As consumers continue their quest for convenience, they’re buying more sliced mushrooms than ever, according to the San Jose, Calif.-based Mushroom Council’s 2009 Best Practices study.

Sliced mushroom sales, which are growing faster than sales of whole mushrooms, were up 0.4%, and there were 2.2% more pounds of white varieties sold during the year period ending Nov. 7, and up 3% in dollars and 4.5% in pounds for brown varieties, the council reported.

The Mushroom Council recommends that sliced mushrooms account for 50% of retailers’ mushroom displays.

Bob Besix, senior vice president of sales and marketing for Country Fresh Mushroom Co., Avondale, Pa., confirmed that the sliced mushroom category has grown over the years.

“I think it has become a convenient item, not only at retail, but at foodservice, also,” he said.

He pointed out that restaurant owners can save money on labor by ordering pre-sliced mushrooms.

Country Fresh sells mostly 8-ounce packages but also offers a 12-ounce pack and added a 6-ounce package about a year ago.

For foodservice, the company has 3-, 5- and 10-pound packs and a package of two 5-pound plastic pails.

Country Fresh offers sliced white and brown mushrooms and also has a thicker steak cut.

Highline Mushrooms, Leamington, Ontario, has been offering sliced mushrooms for more than two decades and probably was the first grower-shipper in Canada to offer them, said Jean Chauvin, sales and distribution manager.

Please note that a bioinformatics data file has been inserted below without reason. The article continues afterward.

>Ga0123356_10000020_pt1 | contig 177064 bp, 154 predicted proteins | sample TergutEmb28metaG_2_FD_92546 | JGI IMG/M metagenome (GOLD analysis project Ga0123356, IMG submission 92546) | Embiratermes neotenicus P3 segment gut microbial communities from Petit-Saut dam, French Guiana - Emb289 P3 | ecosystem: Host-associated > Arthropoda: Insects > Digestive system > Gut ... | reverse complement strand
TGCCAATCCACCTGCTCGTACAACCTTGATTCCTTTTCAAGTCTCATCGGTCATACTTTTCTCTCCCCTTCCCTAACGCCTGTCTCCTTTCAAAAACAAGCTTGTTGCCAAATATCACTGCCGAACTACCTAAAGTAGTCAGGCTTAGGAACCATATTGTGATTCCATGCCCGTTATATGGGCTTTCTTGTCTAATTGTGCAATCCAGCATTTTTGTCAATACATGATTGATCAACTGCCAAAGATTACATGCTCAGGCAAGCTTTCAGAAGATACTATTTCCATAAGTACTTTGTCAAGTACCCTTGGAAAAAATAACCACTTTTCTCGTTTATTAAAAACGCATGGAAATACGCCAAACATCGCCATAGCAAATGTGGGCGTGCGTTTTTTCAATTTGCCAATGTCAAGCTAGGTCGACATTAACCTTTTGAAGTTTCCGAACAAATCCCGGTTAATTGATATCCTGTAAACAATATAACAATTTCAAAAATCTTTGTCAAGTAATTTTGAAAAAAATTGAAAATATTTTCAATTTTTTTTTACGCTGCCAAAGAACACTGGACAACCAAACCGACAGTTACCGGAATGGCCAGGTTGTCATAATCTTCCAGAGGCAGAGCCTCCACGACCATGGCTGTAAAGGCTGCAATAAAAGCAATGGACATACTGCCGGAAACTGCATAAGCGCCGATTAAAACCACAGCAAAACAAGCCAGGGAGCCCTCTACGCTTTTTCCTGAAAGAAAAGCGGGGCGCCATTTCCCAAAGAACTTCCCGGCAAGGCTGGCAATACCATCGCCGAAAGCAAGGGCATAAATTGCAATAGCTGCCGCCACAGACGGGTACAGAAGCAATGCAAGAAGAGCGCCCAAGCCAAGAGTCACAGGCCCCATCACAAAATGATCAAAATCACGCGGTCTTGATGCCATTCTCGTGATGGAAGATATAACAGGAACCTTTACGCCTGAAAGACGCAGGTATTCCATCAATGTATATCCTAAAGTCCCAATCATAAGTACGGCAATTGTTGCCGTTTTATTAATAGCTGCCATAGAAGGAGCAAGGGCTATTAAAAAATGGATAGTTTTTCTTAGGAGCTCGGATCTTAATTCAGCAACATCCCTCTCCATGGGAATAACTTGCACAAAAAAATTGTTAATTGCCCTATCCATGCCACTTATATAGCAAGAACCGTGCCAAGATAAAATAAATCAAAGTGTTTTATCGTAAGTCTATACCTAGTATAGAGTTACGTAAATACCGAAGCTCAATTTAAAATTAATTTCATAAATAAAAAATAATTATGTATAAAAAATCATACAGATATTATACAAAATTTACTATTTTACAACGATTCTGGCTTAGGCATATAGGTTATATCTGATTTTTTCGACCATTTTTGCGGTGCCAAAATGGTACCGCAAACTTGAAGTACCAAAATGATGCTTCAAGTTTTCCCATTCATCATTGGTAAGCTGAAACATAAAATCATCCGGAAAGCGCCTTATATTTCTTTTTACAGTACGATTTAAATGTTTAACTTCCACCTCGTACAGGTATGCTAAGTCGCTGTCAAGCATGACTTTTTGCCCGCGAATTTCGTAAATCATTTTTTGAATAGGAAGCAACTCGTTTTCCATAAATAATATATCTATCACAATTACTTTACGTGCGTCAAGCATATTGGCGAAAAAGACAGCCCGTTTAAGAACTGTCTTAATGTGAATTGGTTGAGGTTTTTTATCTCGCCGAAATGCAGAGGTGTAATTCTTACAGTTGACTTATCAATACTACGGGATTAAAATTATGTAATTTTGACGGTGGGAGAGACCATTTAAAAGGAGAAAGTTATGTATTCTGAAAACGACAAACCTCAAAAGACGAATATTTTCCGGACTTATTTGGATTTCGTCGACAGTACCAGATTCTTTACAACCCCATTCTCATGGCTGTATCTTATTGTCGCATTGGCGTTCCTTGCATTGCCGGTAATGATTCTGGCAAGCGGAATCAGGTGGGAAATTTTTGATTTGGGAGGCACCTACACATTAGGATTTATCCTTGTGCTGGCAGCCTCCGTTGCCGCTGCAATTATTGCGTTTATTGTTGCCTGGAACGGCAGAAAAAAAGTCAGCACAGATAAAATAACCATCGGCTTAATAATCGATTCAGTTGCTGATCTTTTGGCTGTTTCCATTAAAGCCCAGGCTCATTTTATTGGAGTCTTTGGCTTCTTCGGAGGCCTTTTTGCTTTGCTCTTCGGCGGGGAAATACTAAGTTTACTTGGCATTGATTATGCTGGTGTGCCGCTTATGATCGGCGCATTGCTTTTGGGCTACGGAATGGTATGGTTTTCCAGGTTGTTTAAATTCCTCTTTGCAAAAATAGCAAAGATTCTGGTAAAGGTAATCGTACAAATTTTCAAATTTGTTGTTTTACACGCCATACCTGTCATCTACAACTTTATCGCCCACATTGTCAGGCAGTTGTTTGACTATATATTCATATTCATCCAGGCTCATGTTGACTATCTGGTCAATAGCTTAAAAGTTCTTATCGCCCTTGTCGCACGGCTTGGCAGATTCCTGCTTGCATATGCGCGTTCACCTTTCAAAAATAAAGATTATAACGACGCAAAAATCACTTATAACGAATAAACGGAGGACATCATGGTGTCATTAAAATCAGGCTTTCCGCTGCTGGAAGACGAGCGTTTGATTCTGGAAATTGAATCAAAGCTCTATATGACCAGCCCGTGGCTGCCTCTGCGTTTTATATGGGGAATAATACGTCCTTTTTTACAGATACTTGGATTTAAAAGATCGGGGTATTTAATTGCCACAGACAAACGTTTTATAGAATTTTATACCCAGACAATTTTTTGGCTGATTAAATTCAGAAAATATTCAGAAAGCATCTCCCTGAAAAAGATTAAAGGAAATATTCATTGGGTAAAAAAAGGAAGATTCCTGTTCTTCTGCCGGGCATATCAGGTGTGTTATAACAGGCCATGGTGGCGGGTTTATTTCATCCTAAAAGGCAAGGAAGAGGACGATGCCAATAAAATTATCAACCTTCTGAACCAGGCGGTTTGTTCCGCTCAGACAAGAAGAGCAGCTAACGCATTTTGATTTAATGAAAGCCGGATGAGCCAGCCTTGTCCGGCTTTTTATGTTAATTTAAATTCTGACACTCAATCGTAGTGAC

The company launched a washed, retail sliced pack in 2004 that has been performing very well, he said.

The 8-ounce package is the most popular, but Highline also offers a 1-pound and 1.5-pound package.

Highline also has added blends that include white, brown and exotic mushrooms.

“These blends are a great way to introduce consumers to other varieties as well as allow them to pick up one ready-to-use package and make a gourmet meal,” Chauvin said.

Chauvin said 18% of Highline sales are sliced.

Besides sliced mushrooms, Modern Mushroom Farms, Avondale, Pa., offers six flavors of stuffed mushrooms, said Greg Sagan, senior vice president of sales and marketing.

“Our stuffed line continues to grow in both the foodservice and retail sectors,” he said.

Stuffed mushrooms are available for retail in four-count, 8-ounce packages and for foodservice in 20- or 40-count packs.

When Monterey Mushrooms Inc., Watsonville, Calif., launched its sliced mushroom program more than 25 years ago, the company offered only sliced white mushrooms for foodservice, said vice president Joe Caldwell.

In the late 1990s, most pizza chains switched to fresh white or brown mushrooms, and now sliced mushrooms are extremely popular at retail, as well.

“There are more sliced mushrooms sold than whole mushrooms now,” he said.

For the past five years, the company has seen major growth in the sliced baby portabella category and has introduced 12- and 16-ounce packages in addition to its 8-ounce size, he said.

Caldwell said he expects to see significant growth in volume of vitamin D-enriched mushrooms that the company sells this year.

Gary Schroeder, director of Dole Mushrooms, Kennett Square, Pa., said he was talking about new sliced products with a customer recently.

“That’s clearly the way everybody’s thinking right now,” he said.

In some stores, 8-ounce packages of sliced white mushrooms outsell whole mushrooms, he said.

“Shippers and processors have been striving to make things more convenient for consumers for the past 40 or 50 years,” Schroeder said, “and I think that trend is still on track.”